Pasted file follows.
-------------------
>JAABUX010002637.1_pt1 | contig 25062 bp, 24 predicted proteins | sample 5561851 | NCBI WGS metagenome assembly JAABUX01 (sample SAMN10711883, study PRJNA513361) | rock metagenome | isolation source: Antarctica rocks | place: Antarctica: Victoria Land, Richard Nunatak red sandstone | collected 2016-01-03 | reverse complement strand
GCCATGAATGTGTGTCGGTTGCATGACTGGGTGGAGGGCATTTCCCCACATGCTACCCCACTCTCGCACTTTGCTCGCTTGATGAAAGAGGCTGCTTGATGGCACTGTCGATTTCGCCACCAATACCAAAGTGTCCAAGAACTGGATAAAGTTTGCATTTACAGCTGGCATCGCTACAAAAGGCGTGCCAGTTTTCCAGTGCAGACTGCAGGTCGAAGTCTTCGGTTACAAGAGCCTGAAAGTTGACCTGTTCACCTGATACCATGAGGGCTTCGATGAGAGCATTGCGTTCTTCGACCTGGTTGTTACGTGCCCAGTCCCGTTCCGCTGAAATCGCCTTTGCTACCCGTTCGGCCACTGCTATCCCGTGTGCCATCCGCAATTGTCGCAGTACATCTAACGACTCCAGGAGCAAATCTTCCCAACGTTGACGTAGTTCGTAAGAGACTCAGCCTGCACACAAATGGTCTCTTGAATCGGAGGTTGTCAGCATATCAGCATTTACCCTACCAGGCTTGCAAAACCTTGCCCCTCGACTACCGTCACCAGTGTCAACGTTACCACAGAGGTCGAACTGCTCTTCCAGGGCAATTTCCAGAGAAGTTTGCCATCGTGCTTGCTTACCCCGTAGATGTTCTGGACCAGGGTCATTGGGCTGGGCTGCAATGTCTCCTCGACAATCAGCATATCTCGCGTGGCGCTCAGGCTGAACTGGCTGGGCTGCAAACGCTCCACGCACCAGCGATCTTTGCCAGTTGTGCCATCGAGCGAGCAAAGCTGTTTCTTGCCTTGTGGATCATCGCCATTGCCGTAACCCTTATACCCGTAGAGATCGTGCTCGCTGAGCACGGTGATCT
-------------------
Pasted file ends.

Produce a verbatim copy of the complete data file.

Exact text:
>JAABUX010002637.1_pt1 | contig 25062 bp, 24 predicted proteins | sample 5561851 | NCBI WGS metagenome assembly JAABUX01 (sample SAMN10711883, study PRJNA513361) | rock metagenome | isolation source: Antarctica rocks | place: Antarctica: Victoria Land, Richard Nunatak red sandstone | collected 2016-01-03 | reverse complement strand
GCCATGAATGTGTGTCGGTTGCATGACTGGGTGGAGGGCATTTCCCCACATGCTACCCCACTCTCGCACTTTGCTCGCTTGATGAAAGAGGCTGCTTGATGGCACTGTCGATTTCGCCACCAATACCAAAGTGTCCAAGAACTGGATAAAGTTTGCATTTACAGCTGGCATCGCTACAAAAGGCGTGCCAGTTTTCCAGTGCAGACTGCAGGTCGAAGTCTTCGGTTACAAGAGCCTGAAAGTTGACCTGTTCACCTGATACCATGAGGGCTTCGATGAGAGCATTGCGTTCTTCGACCTGGTTGTTACGTGCCCAGTCCCGTTCCGCTGAAATCGCCTTTGCTACCCGTTCGGCCACTGCTATCCCGTGTGCCATCCGCAATTGTCGCAGTACATCTAACGACTCCAGGAGCAAATCTTCCCAACGTTGACGTAGTTCGTAAGAGACTCAGCCTGCACACAAATGGTCTCTTGAATCGGAGGTTGTCAGCATATCAGCATTTACCCTACCAGGCTTGCAAAACCTTGCCCCTCGACTACCGTCACCAGTGTCAACGTTACCACAGAGGTCGAACTGCTCTTCCAGGGCAATTTCCAGAGAAGTTTGCCATCGTGCTTGCTTACCCCGTAGATGTTCTGGACCAGGGTCATTGGGCTGGGCTGCAATGTCTCCTCGACAATCAGCATATCTCGCGTGGCGCTCAGGCTGAACTGGCTGGGCTGCAAACGCTCCACGCACCAGCGATCTTTGCCAGTTGTGCCATCGAGCGAGCAAAGCTGTTTCTTGCCTTGTGGATCATCGCCATTGCCGTAACCCTTATACCCGTAGAGATCGTGCTCGCTGAGCACGGTGATCT